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July 1, 2006

Pat Hurst


RHONDA GLENN: Ladies and gentlemen, tied for the lead now is Pat Hurst, who had a fabulous round this afternoon to finish with even par, 71.

Pat, how do you feel about your position overall?

PAT HURST: Obviously I feel pretty good, sitting here in the lead with Annika. But we've got 36 more holes, so anything can happen tomorrow. I'm just going to go out and play the best I can.

RHONDA GLENN: Last time I recall you won with a 36 hole final was the U.S. Women's Amateur, and you have a pretty good history at USGA championships along with the win at the U.S. Junior.

PAT HURST: Yes, I've played well. I think it's the toughness of the golf courses and not having to go real low. I'm known to make a lot of birdies, but I'm known to also make a lot of bogeys on a tough golf course and on an easy golf course. It's better that the golf course is set up tough.

Q. As a casual fan who may not follow women's golf a lot, they'll see Annika Sorenstam and Pat Hurst, and Annika has got a huge advantage. What do you say to those people?

PAT HURST: I'm going to go out and swing the golf club and hopefully my golf will do the talking. She's the No. 1 player in the world and she's the one that got herself in that position, and I respect her for being the No. 1 player in the world.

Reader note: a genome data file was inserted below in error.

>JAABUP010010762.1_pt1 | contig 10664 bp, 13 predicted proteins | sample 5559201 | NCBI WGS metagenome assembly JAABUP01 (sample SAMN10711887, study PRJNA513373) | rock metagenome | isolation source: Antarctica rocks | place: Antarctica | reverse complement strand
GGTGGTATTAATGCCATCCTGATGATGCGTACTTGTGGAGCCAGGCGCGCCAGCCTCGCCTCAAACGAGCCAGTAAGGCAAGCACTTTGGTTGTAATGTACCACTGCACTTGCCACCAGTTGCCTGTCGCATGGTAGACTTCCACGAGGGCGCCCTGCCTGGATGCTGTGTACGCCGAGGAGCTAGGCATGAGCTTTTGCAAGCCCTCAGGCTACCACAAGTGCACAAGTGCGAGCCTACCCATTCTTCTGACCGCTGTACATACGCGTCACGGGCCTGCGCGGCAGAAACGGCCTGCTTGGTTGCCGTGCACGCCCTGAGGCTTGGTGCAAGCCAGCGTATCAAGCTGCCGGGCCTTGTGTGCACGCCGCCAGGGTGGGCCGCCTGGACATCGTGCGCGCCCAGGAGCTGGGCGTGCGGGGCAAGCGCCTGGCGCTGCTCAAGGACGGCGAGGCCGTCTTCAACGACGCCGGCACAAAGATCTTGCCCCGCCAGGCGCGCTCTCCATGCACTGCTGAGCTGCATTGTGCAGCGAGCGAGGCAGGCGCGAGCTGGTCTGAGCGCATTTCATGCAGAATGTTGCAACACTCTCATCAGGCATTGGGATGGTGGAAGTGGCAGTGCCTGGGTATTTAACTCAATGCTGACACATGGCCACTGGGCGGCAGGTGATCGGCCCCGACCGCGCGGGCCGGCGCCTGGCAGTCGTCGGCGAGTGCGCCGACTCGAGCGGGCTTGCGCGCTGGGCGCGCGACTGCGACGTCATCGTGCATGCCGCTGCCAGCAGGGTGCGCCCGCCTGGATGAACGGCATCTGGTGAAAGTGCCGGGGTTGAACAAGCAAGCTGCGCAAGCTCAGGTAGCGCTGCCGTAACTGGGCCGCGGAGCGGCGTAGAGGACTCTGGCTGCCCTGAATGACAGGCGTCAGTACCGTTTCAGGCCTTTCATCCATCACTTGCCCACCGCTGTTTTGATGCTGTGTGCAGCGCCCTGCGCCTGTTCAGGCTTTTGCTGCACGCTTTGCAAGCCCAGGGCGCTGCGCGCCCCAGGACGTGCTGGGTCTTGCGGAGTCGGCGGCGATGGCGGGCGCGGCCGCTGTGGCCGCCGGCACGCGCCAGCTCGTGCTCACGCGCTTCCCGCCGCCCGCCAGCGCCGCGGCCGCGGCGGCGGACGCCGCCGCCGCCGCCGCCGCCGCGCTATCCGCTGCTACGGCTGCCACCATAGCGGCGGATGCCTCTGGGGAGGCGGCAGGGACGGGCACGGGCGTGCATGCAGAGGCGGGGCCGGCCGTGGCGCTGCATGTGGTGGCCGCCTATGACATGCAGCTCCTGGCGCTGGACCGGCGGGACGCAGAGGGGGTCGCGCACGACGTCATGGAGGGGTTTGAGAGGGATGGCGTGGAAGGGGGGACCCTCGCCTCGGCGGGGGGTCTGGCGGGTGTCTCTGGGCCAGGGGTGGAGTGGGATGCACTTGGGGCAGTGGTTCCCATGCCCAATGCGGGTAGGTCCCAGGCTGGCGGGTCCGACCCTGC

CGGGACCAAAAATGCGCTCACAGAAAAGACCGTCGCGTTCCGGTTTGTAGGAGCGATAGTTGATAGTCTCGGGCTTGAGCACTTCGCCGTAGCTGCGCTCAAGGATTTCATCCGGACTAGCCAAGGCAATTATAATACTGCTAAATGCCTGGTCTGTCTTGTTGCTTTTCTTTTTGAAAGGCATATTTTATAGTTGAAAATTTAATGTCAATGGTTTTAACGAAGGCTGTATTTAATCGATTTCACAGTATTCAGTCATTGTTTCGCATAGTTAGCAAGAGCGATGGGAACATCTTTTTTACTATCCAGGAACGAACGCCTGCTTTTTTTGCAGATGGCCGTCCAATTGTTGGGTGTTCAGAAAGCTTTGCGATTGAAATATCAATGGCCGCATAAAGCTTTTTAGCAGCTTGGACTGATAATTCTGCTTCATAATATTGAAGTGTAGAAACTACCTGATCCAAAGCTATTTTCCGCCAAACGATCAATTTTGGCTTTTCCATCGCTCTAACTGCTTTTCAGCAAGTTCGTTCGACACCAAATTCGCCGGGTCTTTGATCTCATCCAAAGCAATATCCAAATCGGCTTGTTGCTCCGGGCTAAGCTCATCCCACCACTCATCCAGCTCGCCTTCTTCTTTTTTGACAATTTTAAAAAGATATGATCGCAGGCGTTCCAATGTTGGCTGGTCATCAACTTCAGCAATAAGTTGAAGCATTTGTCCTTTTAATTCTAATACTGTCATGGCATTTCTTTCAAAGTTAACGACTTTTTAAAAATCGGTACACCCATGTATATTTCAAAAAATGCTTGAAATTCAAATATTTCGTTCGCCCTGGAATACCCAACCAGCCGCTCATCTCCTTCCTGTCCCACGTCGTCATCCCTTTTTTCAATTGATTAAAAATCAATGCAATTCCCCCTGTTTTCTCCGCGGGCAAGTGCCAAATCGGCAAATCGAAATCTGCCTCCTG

RHONDA GLENN: Playing 36 holes on the last day, do you have to watch behind you, when players come up from the fifth to the last pairing?

PAT HURST: I think so. Anybody that's playing good that day, the more holes when you're playing well, I'd say the better it is. If you're swinging well that day, it's a bonus.

Q. Is there anything the 36 holes tomorrow, do you approach it any differently? Is it two separate rounds? Do you sleep longer tonight? Do you do anything between rounds?

PAT HURST: I'm not going to do much between rounds. We're going to get done, and we go right back out from what I understand. I'm going to have lunch and head off to the next round, change my socks and feel fresh and hopefully make it a new round.

Q. You may have been asked this, but I was wondering if there was any disadvantage to finishing so late today and the quicker turnaround for you as opposed to Annika who's probably been napping all afternoon?

PAT HURST: I haven't been thinking about it at all to tell you the truth. I'm going to go home and have dinner and do what I would normally do to get ready for tomorrow and go to bed, go to sleep and be prepared for tomorrow's round.